# Iterating over every two elements in a list

How do I make a `for` loop or a list comprehension so that every iteration gives me two elements?

``````l = [1,2,3,4,5,6]

for i,k in ???:
print str(i), '+', str(k), '=', str(i+k)
``````

Output:

``````1+2=3
3+4=7
5+6=11
``````

You need a `pairwise()` (or `grouped()`) implementation.

For Python 2:

``````from itertools import izip

def pairwise(iterable):
"s -> (s0, s1), (s2, s3), (s4, s5), ..."
a = iter(iterable)
return izip(a, a)

for x, y in pairwise(l):
print "%d + %d = %d" % (x, y, x + y)
``````

Or, more generally:

``````from itertools import izip

def grouped(iterable, n):
"s -> (s0,s1,s2,...sn-1), (sn,sn+1,sn+2,...s2n-1), (s2n,s2n+1,s2n+2,...s3n-1), ..."
return izip(*[iter(iterable)]*n)

for x, y in grouped(l, 2):
print "%d + %d = %d" % (x, y, x + y)
``````

In Python 3, you can replace `izip` with the built-in `zip()` function, and drop the `import`.

All credit to martineau for his answer to my question, I have found this to be very efficient as it only iterates once over the list and does not create any unnecessary lists in the process.

N.B: This should not be confused with the `pairwise` recipe in Python's own `itertools` documentation, which yields `s -> (s0, s1), (s1, s2), (s2, s3), ...`, as pointed out by @lazyr in the comments.

Little addition for those who would like to do type checking with mypy on Python 3:

``````from typing import Iterable, Tuple, TypeVar

T = TypeVar("T")

def grouped(iterable: Iterable[T], n=2) -> Iterable[Tuple[T, ...]]:
"""s -> (s0,s1,s2,...sn-1), (sn,sn+1,sn+2,...s2n-1), ..."""
return zip(*[iter(iterable)] * n)
``````
• Not to be confused with the pairwise function suggested in the itertools recipes section, which yields `s -> (s0,s1), (s1,s2), (s2, s3), ...` – Lauritz V. Thaulow Mar 22 '11 at 10:13
• It does a different thing. Your version only yields half the number of pairs compared to the `itertools` recipe function with the same name. Of course yours is faster... – Sven Marnach Mar 22 '11 at 10:22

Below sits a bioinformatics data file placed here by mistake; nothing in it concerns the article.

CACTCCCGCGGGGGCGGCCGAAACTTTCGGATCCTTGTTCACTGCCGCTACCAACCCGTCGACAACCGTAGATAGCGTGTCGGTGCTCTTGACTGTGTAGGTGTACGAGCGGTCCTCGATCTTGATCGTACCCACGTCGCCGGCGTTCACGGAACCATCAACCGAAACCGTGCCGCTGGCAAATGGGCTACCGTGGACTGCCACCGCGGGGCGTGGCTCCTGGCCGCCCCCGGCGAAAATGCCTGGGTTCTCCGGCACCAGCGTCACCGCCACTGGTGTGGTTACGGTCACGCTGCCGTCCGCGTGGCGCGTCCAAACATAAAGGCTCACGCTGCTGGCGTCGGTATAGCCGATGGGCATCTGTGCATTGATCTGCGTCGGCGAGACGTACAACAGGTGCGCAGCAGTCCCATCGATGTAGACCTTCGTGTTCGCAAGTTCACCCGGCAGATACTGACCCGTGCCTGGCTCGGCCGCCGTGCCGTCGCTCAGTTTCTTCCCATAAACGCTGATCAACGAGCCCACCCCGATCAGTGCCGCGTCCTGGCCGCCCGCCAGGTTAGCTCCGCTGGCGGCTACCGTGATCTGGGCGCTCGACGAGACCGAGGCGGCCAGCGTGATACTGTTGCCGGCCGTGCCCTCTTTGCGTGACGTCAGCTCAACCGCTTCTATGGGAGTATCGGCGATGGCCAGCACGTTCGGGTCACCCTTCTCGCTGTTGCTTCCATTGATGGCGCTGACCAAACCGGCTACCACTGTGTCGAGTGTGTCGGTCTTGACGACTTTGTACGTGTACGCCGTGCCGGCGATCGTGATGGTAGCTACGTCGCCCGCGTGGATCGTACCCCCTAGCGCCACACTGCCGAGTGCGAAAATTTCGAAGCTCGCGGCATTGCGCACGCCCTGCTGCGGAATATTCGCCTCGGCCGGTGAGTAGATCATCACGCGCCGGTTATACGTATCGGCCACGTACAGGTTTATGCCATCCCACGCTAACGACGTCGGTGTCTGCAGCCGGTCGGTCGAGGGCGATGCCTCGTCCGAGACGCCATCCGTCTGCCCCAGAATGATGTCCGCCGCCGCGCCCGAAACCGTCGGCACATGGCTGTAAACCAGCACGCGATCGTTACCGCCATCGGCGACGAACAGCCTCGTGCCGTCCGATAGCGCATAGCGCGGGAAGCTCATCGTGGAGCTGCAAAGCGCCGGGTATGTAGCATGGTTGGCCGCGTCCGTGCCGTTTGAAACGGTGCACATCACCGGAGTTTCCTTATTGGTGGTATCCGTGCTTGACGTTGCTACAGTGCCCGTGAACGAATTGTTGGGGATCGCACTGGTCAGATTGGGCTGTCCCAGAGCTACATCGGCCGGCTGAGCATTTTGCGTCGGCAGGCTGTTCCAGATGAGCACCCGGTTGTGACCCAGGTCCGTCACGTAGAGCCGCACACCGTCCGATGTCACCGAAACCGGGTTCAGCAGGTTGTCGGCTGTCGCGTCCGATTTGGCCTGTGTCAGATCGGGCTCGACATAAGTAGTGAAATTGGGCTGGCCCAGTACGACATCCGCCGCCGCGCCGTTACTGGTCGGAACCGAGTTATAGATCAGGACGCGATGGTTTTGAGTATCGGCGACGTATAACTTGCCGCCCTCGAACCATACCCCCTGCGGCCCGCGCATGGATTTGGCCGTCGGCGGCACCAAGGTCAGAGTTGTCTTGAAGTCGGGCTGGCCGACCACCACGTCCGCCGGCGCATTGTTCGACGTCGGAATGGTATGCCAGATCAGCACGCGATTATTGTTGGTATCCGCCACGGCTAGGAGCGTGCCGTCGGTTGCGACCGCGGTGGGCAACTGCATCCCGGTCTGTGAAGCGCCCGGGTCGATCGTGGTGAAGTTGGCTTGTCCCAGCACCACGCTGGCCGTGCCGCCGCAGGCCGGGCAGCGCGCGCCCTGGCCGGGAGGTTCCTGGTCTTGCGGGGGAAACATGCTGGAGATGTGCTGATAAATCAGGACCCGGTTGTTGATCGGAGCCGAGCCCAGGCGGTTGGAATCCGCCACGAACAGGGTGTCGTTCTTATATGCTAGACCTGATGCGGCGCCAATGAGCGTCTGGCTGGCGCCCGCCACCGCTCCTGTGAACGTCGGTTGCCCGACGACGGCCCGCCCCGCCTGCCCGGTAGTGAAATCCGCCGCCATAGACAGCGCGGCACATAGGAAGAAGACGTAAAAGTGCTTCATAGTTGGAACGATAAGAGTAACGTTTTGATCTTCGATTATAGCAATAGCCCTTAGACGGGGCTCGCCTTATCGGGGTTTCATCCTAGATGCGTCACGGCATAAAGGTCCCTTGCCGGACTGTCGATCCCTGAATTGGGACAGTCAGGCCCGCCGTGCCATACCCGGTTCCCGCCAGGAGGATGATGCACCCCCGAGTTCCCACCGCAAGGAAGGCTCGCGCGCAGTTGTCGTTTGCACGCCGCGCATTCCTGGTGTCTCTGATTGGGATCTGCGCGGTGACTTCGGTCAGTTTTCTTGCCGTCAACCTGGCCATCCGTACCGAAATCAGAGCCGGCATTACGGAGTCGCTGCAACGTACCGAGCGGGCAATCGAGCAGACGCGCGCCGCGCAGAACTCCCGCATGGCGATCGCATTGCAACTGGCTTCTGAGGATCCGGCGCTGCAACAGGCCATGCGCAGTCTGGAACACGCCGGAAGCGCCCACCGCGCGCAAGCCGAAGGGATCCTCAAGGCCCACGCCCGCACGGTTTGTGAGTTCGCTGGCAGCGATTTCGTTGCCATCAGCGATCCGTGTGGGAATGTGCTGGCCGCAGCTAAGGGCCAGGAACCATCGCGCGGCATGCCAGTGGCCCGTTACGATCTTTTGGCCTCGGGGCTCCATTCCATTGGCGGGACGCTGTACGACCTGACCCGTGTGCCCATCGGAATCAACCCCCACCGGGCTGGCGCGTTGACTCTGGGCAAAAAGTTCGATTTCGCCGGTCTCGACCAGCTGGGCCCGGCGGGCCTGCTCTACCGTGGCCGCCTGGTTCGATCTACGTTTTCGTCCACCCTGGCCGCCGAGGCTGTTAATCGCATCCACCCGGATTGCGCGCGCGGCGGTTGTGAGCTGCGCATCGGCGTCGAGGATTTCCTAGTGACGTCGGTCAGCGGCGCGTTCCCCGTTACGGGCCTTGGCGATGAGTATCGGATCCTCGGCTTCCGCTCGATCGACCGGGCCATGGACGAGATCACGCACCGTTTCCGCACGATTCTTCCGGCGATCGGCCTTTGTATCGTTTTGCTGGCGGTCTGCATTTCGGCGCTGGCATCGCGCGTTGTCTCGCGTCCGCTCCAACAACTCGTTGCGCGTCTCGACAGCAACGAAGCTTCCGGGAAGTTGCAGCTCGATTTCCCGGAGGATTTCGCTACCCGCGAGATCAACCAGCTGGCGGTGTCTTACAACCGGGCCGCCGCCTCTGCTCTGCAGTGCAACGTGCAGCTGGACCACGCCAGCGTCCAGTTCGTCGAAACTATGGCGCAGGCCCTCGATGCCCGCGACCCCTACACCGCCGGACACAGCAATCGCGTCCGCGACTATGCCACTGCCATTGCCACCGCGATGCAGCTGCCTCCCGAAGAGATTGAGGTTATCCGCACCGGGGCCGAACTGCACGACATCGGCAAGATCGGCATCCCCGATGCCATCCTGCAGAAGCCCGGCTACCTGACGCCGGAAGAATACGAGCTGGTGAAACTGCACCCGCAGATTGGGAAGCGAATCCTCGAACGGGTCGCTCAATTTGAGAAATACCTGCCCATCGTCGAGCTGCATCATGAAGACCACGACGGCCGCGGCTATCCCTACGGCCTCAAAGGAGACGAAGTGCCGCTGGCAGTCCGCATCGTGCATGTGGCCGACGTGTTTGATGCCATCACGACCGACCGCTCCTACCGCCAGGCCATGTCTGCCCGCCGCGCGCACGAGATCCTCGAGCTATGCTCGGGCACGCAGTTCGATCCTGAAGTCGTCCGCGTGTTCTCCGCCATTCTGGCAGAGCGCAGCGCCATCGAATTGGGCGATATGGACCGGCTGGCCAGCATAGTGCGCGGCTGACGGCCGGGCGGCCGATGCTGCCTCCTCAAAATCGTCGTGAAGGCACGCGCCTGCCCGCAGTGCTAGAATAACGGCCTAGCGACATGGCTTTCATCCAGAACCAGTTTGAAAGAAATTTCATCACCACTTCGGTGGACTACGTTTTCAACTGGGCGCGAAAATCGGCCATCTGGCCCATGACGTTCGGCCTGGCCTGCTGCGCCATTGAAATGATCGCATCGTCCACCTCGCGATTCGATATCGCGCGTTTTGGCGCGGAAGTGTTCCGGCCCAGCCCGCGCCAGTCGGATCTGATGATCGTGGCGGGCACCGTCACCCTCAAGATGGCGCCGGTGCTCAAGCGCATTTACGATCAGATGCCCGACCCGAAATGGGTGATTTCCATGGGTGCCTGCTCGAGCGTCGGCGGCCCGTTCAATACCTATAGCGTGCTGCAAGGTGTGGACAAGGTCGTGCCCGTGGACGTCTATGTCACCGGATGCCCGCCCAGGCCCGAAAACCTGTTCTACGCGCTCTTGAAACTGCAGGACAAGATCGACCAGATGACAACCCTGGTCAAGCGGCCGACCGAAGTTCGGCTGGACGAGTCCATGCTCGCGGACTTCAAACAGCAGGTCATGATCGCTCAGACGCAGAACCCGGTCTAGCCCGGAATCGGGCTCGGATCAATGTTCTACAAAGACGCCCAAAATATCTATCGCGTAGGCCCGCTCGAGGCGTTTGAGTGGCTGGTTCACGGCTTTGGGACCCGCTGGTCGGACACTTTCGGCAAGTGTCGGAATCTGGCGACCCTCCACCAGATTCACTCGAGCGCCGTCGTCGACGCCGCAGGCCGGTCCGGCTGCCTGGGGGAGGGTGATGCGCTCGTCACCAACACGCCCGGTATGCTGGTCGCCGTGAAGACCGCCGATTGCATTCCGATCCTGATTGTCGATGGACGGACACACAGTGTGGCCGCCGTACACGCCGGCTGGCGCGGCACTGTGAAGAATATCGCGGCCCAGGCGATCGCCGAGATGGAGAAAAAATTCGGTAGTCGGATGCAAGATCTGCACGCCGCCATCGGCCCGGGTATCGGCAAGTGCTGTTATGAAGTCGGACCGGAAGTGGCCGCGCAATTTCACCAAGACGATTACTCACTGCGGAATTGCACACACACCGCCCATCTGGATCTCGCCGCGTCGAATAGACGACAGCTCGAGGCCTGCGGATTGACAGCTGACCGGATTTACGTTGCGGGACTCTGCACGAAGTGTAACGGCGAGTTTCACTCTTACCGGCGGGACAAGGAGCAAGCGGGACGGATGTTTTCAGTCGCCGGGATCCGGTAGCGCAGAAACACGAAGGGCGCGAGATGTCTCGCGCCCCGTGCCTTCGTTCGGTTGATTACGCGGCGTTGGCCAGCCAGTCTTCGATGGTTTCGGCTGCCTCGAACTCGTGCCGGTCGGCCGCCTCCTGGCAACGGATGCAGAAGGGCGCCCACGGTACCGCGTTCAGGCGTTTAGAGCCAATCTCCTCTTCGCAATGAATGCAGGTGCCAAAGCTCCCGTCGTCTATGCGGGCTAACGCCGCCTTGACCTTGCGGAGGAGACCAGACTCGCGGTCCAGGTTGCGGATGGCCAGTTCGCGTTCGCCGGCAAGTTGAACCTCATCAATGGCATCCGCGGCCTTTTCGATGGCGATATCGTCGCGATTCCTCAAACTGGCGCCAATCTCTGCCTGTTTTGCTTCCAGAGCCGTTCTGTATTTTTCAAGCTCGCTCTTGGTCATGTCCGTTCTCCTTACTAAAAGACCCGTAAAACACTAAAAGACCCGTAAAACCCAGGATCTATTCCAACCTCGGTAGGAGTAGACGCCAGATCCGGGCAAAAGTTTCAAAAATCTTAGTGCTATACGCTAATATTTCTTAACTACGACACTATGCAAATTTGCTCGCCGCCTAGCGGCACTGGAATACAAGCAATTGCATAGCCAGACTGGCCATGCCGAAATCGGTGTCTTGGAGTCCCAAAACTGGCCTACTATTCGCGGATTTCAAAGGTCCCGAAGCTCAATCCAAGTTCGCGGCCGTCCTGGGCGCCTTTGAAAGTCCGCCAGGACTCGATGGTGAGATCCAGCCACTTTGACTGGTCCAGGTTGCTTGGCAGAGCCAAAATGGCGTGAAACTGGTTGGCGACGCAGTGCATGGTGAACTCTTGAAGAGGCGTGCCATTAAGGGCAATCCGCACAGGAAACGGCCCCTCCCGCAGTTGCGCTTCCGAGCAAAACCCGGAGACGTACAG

• Huh? Your function and the function I referred to do different things, and that was the point of my comment. – Lauritz V. Thaulow Mar 22 '11 at 10:24
• BE CAREFUL! Using these functions puts you at risk of not iterating over the last elements of an iterable. Example: list(grouped([1,2,3],2)) >>> [(1, 2)] .. when you'd expect [(1,2),(3,)] – egafni Jan 20 '13 at 18:48
• @Erik49: In the case specified in the question, it wouldn't make sense to have an 'incomplete' tuple. If you wanted to include an incomplete tuple, you could use `izip_longest()` instead of `izip()`. E.g: `list(izip_longest(*[iter([1, 2, 3])]*2, fillvalue=0))` --> `[(1, 2), (3, 0)]`. Hope this helps. – Johnsyweb Jan 21 '13 at 2:19

Well you need tuple of 2 elements, so

``````data = [1,2,3,4,5,6]
for i,k in zip(data[0::2], data[1::2]):
print str(i), '+', str(k), '=', str(i+k)
``````

Where:

• `data[0::2]` means create subset collection of elements that `(index % 2 == 0)`
• `zip(x,y)` creates a tuple collection from x and y collections same index elements.
• This can also be extended in case more than two elements are required. For e.g. `for i, j, k in zip(data[0::3], data[1::3], data[2::3]):` – lifebalance Jan 26 '14 at 15:53
• So much cleaner than pulling in an import and defining a function! – kmarsh May 13 '14 at 20:19
• @kmarsh: But this only works on sequences, the function works on any iterable; and this uses O(N) extra space, the function doesn't; on the other hand, this is generally faster. There are good reasons to pick one or the other; being afraid of `import` is not one of them. – abarnert Aug 3 '14 at 12:20
``````>>> l = [1,2,3,4,5,6]

>>> zip(l,l[1:])
[(1, 2), (2, 3), (3, 4), (4, 5), (5, 6)]

>>> zip(l,l[1:])[::2]
[(1, 2), (3, 4), (5, 6)]

>>> [a+b for a,b in zip(l,l[1:])[::2]]
[3, 7, 11]

>>> ["%d + %d = %d" % (a,b,a+b) for a,b in zip(l,l[1:])[::2]]
['1 + 2 = 3', '3 + 4 = 7', '5 + 6 = 11']
``````
• This is not working on Python-3.6.0 but still working on Python-2.7.10 – Hamid Rohani Feb 6 '17 at 14:04
• @HamidRohani `zip` returns a `zip` object in Python 3, which is not subscriptable. It needs to be converted to a sequence (`list`, `tuple`, etc.) first, but "not working" is a bit of a stretch. – vaultah Feb 25 '17 at 14:03

A simple solution.

```l = [1, 2, 3, 4, 5, 6]

for i in range(0, len(l), 2):
print str(l[i]), '+', str(l[i + 1]), '=', str(l[i] + l[i + 1])
```